The longer I work as a classical music DJ, the more I find my eye gravitating instinctively towards music related visual art whenever I visit a museum. The Cleveland Museum of Art last week was no exception.
This terracotta bust of the 18th century opera composer Christoph Willibald Gluck is by Jean-Antoine Houdon, and it’s remarkable in the way that it avoids an idolized portrait to show Gluck, rather, with his pockmarked face, unkempt hair, and open collar. What makes this perfect is that Gluck was doing something similar in the way that he reformed opera by moving away from stylized presentations in his works — like Orfeo ed Euridice and Alceste — to bring simplicity and sincerity.
This hauntingly beautiful oil on canvas is by an artist I had not heard of before, American William Sidney Mount, who lived from 1807-1868. The painting is called The Power of Music, from 1847, and it’s set in rural Long Island before the Civil War. Although the love of music is universal, the white men here enjoy a performance of a fiddle player inside, while an African American laborer listens intently outside. They are separated by a barn door, and it’s a poignant visual presentation of racial division.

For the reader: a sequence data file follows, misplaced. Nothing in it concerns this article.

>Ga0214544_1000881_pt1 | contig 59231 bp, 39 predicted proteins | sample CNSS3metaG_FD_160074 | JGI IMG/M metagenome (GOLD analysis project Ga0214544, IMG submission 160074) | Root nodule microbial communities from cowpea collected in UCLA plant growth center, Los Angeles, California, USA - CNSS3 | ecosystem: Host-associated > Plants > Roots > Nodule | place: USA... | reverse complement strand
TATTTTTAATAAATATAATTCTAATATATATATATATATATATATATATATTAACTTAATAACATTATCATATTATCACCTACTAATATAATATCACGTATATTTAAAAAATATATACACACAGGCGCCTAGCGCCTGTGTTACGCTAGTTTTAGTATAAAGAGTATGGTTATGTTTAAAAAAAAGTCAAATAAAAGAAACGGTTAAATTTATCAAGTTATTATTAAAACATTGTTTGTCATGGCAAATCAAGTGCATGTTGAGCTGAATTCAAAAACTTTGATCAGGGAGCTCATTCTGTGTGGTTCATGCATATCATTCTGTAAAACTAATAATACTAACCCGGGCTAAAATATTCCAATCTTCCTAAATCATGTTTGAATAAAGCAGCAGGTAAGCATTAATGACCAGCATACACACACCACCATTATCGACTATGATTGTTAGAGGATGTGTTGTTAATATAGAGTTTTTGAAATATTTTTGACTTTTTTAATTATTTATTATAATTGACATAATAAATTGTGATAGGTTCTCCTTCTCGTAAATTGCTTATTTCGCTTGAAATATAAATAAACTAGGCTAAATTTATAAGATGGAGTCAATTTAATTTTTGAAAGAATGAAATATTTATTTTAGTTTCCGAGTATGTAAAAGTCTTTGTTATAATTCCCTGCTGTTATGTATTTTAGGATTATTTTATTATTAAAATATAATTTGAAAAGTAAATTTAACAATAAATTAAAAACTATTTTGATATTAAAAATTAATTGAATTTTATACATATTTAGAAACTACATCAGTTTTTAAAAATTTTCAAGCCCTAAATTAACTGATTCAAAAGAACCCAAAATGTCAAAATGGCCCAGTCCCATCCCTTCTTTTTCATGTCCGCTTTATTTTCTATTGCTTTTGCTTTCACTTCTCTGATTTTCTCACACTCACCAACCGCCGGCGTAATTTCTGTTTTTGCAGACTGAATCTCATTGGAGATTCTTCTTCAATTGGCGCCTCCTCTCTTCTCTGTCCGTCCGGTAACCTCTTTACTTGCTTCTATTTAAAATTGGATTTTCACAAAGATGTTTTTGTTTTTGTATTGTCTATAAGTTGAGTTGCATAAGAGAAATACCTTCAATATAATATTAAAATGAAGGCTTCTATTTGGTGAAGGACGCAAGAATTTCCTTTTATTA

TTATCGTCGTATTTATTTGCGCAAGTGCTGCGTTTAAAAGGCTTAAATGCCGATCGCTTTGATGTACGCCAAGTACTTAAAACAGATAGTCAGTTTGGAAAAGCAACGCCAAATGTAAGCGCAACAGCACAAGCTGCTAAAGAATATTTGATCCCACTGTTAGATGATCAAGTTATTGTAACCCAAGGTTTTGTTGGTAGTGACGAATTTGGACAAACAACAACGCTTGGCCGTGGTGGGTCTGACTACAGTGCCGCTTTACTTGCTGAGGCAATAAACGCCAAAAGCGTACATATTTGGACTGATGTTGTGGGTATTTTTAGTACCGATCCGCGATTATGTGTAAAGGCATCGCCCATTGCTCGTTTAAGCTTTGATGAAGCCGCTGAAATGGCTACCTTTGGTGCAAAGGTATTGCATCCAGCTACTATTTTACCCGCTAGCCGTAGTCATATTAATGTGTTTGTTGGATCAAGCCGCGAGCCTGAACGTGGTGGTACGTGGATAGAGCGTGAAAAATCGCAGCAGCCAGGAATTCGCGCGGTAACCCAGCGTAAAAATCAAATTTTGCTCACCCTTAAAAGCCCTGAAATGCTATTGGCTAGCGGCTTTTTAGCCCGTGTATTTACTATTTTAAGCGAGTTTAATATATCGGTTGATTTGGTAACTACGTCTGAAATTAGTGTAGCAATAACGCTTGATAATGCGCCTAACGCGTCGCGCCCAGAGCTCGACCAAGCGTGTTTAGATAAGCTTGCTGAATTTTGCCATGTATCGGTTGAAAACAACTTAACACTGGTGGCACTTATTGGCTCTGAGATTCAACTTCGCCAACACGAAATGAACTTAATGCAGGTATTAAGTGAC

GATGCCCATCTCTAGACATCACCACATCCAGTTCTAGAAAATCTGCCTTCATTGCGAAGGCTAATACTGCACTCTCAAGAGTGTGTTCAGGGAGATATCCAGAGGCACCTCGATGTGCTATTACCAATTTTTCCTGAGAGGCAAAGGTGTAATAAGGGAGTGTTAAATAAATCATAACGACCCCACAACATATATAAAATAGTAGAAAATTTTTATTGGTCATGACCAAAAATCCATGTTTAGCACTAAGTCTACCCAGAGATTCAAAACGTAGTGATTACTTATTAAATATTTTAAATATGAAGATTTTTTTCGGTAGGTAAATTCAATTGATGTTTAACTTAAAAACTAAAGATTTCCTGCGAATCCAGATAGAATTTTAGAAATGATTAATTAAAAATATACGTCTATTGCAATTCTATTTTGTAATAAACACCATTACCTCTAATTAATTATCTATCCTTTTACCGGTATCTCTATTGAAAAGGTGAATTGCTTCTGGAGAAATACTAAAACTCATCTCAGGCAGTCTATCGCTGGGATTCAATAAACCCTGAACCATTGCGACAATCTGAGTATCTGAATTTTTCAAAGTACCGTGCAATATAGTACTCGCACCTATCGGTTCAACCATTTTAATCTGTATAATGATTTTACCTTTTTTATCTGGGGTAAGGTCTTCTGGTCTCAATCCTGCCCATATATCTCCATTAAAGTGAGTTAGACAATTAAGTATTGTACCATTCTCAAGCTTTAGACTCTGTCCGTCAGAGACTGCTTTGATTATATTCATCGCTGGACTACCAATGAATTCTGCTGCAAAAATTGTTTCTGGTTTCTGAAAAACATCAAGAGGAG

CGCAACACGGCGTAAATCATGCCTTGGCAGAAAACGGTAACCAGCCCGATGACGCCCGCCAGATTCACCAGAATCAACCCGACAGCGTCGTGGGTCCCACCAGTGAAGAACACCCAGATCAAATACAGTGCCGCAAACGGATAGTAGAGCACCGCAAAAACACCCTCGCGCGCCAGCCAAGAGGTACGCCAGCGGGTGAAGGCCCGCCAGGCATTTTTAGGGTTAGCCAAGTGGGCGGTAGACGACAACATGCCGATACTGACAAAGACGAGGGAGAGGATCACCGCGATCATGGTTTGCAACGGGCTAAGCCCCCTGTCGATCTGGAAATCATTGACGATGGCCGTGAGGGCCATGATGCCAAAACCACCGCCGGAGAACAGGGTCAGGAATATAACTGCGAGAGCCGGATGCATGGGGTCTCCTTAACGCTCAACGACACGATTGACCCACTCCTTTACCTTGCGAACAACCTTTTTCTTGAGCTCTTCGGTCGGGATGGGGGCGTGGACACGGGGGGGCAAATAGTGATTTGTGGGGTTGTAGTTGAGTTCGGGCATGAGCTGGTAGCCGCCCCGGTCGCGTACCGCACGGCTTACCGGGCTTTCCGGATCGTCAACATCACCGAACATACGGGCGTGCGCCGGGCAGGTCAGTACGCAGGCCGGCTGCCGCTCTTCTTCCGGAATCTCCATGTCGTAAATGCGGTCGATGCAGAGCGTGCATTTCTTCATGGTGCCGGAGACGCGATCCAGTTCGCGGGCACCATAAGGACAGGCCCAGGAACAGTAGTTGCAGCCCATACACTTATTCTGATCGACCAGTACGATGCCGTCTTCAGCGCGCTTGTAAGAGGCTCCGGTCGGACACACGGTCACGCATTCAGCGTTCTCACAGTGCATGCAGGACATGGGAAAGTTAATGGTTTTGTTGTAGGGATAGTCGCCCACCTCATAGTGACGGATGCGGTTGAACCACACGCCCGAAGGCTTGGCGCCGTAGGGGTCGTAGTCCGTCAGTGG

To lighten the mood, here is The Troubadour painted in oil on fabric by Honoré Daumier between 1868-73. He based it on the troubadour paintings of the French Rocco artists Jean-Antoine Watteau of the 1700s, but gave it the muscular immediacy that is so characteristic of his style.
The Cleveland Museum of Art is a work of art itself, and the “Building for the Future” renovation completed in 2013 is gorgeously done. Well worth a visit … and a return visit …
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